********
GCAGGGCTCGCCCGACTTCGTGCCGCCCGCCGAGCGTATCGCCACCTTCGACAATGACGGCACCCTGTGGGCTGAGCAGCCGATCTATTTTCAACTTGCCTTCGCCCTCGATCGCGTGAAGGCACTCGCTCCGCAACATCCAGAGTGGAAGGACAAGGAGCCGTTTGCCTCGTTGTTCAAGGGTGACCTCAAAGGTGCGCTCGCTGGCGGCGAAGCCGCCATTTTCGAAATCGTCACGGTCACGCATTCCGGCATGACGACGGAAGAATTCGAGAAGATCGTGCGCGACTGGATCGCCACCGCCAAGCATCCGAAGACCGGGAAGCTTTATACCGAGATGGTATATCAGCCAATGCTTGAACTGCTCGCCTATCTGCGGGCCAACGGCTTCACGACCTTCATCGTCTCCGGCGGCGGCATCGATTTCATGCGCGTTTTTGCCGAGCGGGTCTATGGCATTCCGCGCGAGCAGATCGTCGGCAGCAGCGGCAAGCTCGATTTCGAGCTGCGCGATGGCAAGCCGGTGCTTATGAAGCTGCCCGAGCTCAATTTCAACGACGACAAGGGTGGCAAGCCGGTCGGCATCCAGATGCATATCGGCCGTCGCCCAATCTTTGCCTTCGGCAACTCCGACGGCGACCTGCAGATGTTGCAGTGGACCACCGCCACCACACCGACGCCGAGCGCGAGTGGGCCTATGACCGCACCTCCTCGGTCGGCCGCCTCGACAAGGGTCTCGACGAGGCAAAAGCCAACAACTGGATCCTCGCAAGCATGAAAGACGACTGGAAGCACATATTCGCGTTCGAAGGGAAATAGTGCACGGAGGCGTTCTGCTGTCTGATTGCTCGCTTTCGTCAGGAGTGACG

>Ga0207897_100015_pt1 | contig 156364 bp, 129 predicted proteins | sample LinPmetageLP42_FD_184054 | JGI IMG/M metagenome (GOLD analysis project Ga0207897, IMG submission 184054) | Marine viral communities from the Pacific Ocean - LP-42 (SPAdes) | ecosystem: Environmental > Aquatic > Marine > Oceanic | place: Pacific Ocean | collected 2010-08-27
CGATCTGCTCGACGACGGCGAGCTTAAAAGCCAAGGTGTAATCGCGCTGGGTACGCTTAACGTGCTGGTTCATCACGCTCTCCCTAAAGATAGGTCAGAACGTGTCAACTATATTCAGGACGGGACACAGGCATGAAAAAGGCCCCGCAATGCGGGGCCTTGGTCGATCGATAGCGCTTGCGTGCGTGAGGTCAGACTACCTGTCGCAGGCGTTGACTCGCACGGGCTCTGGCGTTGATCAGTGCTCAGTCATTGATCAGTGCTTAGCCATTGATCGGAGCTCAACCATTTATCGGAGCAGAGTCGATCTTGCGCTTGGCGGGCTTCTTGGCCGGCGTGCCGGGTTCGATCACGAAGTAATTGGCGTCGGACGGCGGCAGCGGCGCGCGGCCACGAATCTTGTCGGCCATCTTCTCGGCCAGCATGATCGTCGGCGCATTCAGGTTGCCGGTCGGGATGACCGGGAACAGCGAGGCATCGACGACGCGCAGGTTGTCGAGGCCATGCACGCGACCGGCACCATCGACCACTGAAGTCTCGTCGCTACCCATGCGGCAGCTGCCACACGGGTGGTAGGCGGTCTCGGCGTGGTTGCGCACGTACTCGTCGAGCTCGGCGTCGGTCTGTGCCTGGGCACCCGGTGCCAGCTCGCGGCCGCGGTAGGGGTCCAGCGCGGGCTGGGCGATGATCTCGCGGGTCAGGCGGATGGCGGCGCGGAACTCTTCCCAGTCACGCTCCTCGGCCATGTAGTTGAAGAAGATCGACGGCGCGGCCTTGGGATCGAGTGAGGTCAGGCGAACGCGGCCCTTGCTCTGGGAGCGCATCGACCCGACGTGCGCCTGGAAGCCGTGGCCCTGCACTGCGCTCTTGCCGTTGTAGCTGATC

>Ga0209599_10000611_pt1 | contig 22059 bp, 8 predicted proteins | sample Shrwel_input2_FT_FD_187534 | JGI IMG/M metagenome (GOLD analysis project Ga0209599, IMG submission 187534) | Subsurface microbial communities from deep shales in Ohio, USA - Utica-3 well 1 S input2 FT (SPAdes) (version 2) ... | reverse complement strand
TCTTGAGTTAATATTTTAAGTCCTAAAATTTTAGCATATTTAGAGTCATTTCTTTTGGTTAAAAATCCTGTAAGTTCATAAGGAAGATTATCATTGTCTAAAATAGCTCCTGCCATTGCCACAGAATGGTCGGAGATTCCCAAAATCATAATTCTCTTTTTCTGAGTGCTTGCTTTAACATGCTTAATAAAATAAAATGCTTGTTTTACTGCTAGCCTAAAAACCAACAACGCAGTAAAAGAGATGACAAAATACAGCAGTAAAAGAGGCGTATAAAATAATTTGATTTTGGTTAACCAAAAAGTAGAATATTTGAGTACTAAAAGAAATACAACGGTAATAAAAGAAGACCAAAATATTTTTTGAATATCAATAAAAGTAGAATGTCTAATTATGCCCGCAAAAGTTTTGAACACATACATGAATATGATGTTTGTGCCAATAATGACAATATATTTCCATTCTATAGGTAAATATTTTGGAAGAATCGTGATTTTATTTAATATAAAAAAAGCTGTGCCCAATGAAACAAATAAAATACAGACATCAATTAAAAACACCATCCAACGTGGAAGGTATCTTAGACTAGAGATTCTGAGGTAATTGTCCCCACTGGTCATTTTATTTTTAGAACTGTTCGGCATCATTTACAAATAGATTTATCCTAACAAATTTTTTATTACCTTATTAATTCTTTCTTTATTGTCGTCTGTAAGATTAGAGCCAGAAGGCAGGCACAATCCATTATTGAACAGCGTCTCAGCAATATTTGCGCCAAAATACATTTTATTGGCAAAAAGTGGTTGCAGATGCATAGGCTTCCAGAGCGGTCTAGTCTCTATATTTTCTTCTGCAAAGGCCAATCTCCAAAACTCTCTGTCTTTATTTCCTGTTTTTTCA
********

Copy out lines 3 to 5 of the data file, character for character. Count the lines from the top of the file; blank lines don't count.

CGATCTGCTCGACGACGGCGAGCTTAAAAGCCAAGGTGTAATCGCGCTGGGTACGCTTAACGTGCTGGTTCATCACGCTCTCCCTAAAGATAGGTCAGAACGTGTCAACTATATTCAGGACGGGACACAGGCATGAAAAAGGCCCCGCAATGCGGGGCCTTGGTCGATCGATAGCGCTTGCGTGCGTGAGGTCAGACTACCTGTCGCAGGCGTTGACTCGCACGGGCTCTGGCGTTGATCAGTGCTCAGTCATTGATCAGTGCTTAGCCATTGATCGGAGCTCAACCATTTATCGGAGCAGAGTCGATCTTGCGCTTGGCGGGCTTCTTGGCCGGCGTGCCGGGTTCGATCACGAAGTAATTGGCGTCGGACGGCGGCAGCGGCGCGCGGCCACGAATCTTGTCGGCCATCTTCTCGGCCAGCATGATCGTCGGCGCATTCAGGTTGCCGGTCGGGATGACCGGGAACAGCGAGGCATCGACGACGCGCAGGTTGTCGAGGCCATGCACGCGACCGGCACCATCGACCACTGAAGTCTCGTCGCTACCCATGCGGCAGCTGCCACACGGGTGGTAGGCGGTCTCGGCGTGGTTGCGCACGTACTCGTCGAGCTCGGCGTCGGTCTGTGCCTGGGCACCCGGTGCCAGCTCGCGGCCGCGGTAGGGGTCCAGCGCGGGCTGGGCGATGATCTCGCGGGTCAGGCGGATGGCGGCGCGGAACTCTTCCCAGTCACGCTCCTCGGCCATGTAGTTGAAGAAGATCGACGGCGCGGCCTTGGGATCGAGTGAGGTCAGGCGAACGCGGCCCTTGCTCTGGGAGCGCATCGACCCGACGTGCGCCTGGAAGCCGTGGCCCTGCACTGCGCTCTTGCCGTTGTAGCTGATC

>Ga0209599_10000611_pt1 | contig 22059 bp, 8 predicted proteins | sample Shrwel_input2_FT_FD_187534 | JGI IMG/M metagenome (GOLD analysis project Ga0209599, IMG submission 187534) | Subsurface microbial communities from deep shales in Ohio, USA - Utica-3 well 1 S input2 FT (SPAdes) (version 2) ... | reverse complement strand
TCTTGAGTTAATATTTTAAGTCCTAAAATTTTAGCATATTTAGAGTCATTTCTTTTGGTTAAAAATCCTGTAAGTTCATAAGGAAGATTATCATTGTCTAAAATAGCTCCTGCCATTGCCACAGAATGGTCGGAGATTCCCAAAATCATAATTCTCTTTTTCTGAGTGCTTGCTTTAACATGCTTAATAAAATAAAATGCTTGTTTTACTGCTAGCCTAAAAACCAACAACGCAGTAAAAGAGATGACAAAATACAGCAGTAAAAGAGGCGTATAAAATAATTTGATTTTGGTTAACCAAAAAGTAGAATATTTGAGTACTAAAAGAAATACAACGGTAATAAAAGAAGACCAAAATATTTTTTGAATATCAATAAAAGTAGAATGTCTAATTATGCCCGCAAAAGTTTTGAACACATACATGAATATGATGTTTGTGCCAATAATGACAATATATTTCCATTCTATAGGTAAATATTTTGGAAGAATCGTGATTTTATTTAATATAAAAAAAGCTGTGCCCAATGAAACAAATAAAATACAGACATCAATTAAAAACACCATCCAACGTGGAAGGTATCTTAGACTAGAGATTCTGAGGTAATTGTCCCCACTGGTCATTTTATTTTTAGAACTGTTCGGCATCATTTACAAATAGATTTATCCTAACAAATTTTTTATTACCTTATTAATTCTTTCTTTATTGTCGTCTGTAAGATTAGAGCCAGAAGGCAGGCACAATCCATTATTGAACAGCGTCTCAGCAATATTTGCGCCAAAATACATTTTATTGGCAAAAAGTGGTTGCAGATGCATAGGCTTCCAGAGCGGTCTAGTCTCTATATTTTCTTCTGCAAAGGCCAATCTCCAAAACTCTCTGTCTTTATTTCCTGTTTTTTCA